3rd Standard Deviation includes 99.7% data spread from mean.

Low standard deviation = Near mean.

High standard deviation = Away from mean.

Residuals should be normally distributed, and distribution of errors should resemble a bell-shaped curve. This ensures that the errors have a symmetric distribution around zero For that, residuals should be independent from each other, meaning the residual of that observation should not be related to another observation. That’s why independence is crucial for accurate statistical prediction. We can draw the plot of residuals, and by doing so, we can see the flow of residuals. If there is no bell shape, then we can conclude there are outliers, and to find the outliers, we have many techniques, but one is the most commonly used, which is known as the interquartile range (IQR).

IQR is used to fix the ratio for detecting outliers, and once we get an outlier, we can manage it using various techniques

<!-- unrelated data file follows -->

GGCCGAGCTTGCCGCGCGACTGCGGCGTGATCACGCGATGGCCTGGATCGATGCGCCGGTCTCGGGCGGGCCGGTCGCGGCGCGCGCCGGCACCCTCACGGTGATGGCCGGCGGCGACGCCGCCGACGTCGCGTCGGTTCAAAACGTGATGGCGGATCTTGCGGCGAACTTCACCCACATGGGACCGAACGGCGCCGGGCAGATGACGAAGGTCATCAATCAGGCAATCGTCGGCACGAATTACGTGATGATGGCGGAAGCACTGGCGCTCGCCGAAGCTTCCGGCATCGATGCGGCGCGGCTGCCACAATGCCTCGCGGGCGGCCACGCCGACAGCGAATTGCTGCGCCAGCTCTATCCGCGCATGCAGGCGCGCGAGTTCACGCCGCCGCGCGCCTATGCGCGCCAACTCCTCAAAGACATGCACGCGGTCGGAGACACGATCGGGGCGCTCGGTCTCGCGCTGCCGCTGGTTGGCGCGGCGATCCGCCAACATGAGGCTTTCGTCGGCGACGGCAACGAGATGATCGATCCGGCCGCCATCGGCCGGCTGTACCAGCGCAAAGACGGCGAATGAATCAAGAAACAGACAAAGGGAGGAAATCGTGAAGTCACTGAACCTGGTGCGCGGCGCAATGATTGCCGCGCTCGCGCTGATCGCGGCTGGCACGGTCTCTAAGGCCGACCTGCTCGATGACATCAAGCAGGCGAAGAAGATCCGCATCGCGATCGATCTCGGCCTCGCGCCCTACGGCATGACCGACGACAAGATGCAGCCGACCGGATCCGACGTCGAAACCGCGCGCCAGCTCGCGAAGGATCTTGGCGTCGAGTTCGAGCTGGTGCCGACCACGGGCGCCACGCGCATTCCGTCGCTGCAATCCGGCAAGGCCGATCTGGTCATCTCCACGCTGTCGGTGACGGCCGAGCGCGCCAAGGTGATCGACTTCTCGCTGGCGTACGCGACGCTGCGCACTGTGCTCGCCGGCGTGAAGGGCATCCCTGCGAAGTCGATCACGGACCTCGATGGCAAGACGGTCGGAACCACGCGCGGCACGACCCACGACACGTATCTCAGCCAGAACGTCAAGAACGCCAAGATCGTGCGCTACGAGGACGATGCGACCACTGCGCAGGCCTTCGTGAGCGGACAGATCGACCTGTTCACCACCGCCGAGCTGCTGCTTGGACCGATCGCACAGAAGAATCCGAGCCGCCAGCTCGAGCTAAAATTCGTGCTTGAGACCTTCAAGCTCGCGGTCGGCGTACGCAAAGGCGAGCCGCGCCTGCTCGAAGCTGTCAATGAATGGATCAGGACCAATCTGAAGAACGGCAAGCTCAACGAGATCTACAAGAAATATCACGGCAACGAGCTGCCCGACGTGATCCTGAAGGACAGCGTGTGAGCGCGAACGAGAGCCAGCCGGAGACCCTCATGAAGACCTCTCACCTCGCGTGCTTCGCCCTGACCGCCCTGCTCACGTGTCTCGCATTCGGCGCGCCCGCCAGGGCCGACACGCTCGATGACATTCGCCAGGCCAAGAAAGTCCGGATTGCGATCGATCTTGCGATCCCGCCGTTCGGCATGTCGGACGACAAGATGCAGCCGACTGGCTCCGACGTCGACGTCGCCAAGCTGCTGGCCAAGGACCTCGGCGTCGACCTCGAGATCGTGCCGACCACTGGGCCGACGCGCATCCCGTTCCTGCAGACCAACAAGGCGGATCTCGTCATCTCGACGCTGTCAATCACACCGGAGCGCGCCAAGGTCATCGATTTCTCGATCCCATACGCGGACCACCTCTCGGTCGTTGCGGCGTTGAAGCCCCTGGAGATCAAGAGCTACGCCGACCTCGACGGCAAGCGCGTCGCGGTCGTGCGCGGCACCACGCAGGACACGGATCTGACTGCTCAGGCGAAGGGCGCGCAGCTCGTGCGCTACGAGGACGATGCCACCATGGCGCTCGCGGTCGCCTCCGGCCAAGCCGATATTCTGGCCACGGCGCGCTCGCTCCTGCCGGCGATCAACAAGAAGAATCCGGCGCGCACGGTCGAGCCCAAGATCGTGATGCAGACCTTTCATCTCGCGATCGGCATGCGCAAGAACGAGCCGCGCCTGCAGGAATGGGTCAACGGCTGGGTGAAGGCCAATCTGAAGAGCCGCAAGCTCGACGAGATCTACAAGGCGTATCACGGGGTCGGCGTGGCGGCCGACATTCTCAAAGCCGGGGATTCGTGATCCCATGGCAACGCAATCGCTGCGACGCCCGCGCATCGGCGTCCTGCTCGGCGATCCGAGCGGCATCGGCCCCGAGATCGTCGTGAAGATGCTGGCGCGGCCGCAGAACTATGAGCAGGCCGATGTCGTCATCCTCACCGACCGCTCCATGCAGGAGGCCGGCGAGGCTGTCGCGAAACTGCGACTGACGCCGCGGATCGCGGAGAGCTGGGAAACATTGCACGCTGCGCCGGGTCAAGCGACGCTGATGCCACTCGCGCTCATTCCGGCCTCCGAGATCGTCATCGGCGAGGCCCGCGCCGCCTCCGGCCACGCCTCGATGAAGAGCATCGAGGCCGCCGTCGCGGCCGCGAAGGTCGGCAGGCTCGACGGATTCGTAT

Q1 = data* 25%

Q2= data*50%

Q3= data*75%

IQR= Q3-Q1

Lower tail= Q1-1.5*IQR

Upper tail= Q3+1.5*IQR.

For finding extreme outliers:

Lower tail= Q1-3*IQR

Upper tail= Q3+3*IQR

Now below the lower tail and above the upper tail, whatever data we found these all we can consider as outliers.


Whatever error the model gets after training, it should be constant with respect to the independent variable.

Homoscedasticity assumes that the scatter of the residuals is similar across the range of independent variables. That means spread of residuals should be constant for moderate, high, and poor predictors. The spread should be roughly the same across the range of predicted values If the homoscedasticity is violated, that means variability of the residuals changes as the values of the predicted values change; this is known as heteroscedasticity, and this spread may increase or decrease as the predicted values increase or decrease. And this leads to less precise parameter estimates, impacting the validity of statistical inference and making it difficult to accurately assess the significance of predictors.